• analyze existing interaction systems and provide a response / critique
  • respond to a generic request for a set of features with the software, hardware, and environment to implement those features
  • understand and leverage the capabilities of embedded systems, laptops, and cloud services and how they are used in interaction
  • develop and appreciate for why things are done as well as how they are done

Teaching Philosophy

This course operates under the following principles from IDeATe:

Immersion: Language shapes thought; thinking clearly about engineering and computing requires precise use of language. The course emphasizes correct use of technical terminology from the start, even as the meaning incrementally becomes understood.

Experiential Learning: We learn by doing. The course emphasizes immediate application of theory into practical demonstration; it is the success and especially the failure of the experiment which creates a vivid understanding of the principles.

Cooperative Learning: We teach each other. Articulating an explanation develops and tests knowledge and hones the skill of knowing the bounds of one’s own knowledge. Sometimes we will teach each other incorrectly, but careful attention to further evidence will correct this over time.

Self-motivation: Students are responsible for their own progress. Wherever possible, the driving motivation will be a self-chosen goal, divided into manageable subproblems. The desire for the goal prompts autonomous exploration. If you ever find the course dull, that is an opportunity to reflect on what you are trying to achieve and choose a new objective.

Critical Thinking, Reflection and Writing: Understanding develops through reflection, and the best discipline for reflection is writing and drawing. Mere repetition of the examples does not build skill; it is the process of reflection which integrates experience into knowledge which can be applied to novel situations.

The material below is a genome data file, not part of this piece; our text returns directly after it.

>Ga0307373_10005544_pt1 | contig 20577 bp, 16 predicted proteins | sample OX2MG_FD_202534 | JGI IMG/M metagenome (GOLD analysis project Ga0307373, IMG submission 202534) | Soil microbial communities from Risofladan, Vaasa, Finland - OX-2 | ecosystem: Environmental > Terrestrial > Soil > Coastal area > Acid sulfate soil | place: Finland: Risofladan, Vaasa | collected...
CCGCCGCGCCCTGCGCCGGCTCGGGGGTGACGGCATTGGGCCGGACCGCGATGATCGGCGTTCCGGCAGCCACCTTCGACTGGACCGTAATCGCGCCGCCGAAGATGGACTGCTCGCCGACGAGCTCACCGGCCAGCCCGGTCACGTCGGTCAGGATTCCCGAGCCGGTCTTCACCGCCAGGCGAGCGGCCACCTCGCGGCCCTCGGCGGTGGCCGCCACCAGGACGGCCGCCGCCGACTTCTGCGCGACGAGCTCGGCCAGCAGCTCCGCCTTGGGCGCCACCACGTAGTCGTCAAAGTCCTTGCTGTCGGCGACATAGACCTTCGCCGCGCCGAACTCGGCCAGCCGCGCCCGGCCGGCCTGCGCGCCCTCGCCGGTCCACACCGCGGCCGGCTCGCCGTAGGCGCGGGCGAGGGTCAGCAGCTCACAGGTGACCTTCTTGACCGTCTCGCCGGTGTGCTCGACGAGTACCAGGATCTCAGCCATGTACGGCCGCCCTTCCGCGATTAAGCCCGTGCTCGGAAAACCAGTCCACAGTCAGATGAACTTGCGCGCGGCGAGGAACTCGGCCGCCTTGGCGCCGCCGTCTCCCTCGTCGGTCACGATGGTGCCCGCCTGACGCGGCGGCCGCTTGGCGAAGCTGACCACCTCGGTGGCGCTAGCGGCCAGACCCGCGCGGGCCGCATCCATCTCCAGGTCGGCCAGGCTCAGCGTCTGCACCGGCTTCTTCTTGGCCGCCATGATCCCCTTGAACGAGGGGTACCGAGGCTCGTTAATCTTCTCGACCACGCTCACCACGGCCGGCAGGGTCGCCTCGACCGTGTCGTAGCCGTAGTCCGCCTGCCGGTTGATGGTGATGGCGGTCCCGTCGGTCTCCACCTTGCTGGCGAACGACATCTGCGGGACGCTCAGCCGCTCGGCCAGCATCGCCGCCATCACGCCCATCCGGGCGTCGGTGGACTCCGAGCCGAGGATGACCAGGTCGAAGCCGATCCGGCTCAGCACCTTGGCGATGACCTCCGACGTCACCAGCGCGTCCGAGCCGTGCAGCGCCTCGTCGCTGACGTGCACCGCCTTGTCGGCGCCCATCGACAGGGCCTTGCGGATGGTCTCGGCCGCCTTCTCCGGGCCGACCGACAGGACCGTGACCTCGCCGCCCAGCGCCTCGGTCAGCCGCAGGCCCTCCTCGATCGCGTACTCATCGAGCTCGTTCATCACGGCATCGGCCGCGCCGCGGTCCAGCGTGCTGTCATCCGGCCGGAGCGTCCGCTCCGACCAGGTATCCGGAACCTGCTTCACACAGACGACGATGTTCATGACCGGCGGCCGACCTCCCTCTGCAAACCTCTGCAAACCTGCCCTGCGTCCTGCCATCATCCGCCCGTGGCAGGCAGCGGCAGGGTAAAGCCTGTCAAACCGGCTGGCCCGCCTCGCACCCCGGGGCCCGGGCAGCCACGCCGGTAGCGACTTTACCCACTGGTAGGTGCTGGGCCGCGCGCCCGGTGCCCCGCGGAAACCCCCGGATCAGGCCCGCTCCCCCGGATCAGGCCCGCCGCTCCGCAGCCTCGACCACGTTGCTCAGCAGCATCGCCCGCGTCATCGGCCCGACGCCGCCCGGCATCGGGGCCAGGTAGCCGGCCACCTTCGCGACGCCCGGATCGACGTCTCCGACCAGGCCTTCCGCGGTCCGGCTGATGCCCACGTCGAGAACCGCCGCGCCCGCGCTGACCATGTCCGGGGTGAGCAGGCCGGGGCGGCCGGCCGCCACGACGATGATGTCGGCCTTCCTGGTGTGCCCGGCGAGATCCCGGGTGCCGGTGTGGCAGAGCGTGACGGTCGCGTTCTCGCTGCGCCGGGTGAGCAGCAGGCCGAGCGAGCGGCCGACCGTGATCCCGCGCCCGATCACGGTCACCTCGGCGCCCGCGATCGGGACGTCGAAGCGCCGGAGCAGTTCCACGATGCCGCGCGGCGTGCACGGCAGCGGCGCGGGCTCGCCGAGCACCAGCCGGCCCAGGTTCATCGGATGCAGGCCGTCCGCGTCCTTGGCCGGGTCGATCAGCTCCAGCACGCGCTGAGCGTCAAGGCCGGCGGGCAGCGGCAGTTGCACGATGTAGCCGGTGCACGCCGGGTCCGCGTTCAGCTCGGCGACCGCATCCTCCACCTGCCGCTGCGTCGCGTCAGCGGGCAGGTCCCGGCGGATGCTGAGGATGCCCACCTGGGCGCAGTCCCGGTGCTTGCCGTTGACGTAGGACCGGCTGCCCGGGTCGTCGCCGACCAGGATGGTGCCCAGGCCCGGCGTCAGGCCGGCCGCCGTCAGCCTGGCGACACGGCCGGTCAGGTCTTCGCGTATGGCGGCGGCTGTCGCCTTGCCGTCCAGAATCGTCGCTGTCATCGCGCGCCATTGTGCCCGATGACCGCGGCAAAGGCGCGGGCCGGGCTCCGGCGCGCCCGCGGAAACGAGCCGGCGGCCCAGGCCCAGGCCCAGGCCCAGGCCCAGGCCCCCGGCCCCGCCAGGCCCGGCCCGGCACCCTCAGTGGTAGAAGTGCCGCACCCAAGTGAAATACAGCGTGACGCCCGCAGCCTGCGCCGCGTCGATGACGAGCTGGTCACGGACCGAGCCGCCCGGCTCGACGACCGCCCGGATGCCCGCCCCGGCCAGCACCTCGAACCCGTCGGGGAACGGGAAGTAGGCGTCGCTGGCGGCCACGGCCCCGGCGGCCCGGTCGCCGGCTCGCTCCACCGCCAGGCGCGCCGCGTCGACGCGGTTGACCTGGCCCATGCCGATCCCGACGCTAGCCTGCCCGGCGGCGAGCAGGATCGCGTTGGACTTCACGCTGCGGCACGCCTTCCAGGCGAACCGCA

Collaboration: The aim of IDeATe is to train each student to be excellent in one area of technology or arts and be able to collaborate within diverse cohorts of technology and arts experts. Collaborative skill requires excellence in one’s own areas of expertise, an ability to translate ideas across disciplinary bounds, and a proficiency in negotiation and compromise.

Class Resources

IDeATe Program

IDeATe Library


required:  Make It So: Interaction Design Lessons from Science Fiction, Nathon Shedroff and Christopher Nossel.  Available from amazon:

Essential Skills

The activities, exercises and graded projects in this course address a wide range skills and mindsets needed to work in the ever evolving field of tangible interaction.

Group Work

In general, group projects are not allowed.  However, if two or more students want to have projects that communicate, please ask and we can work something out..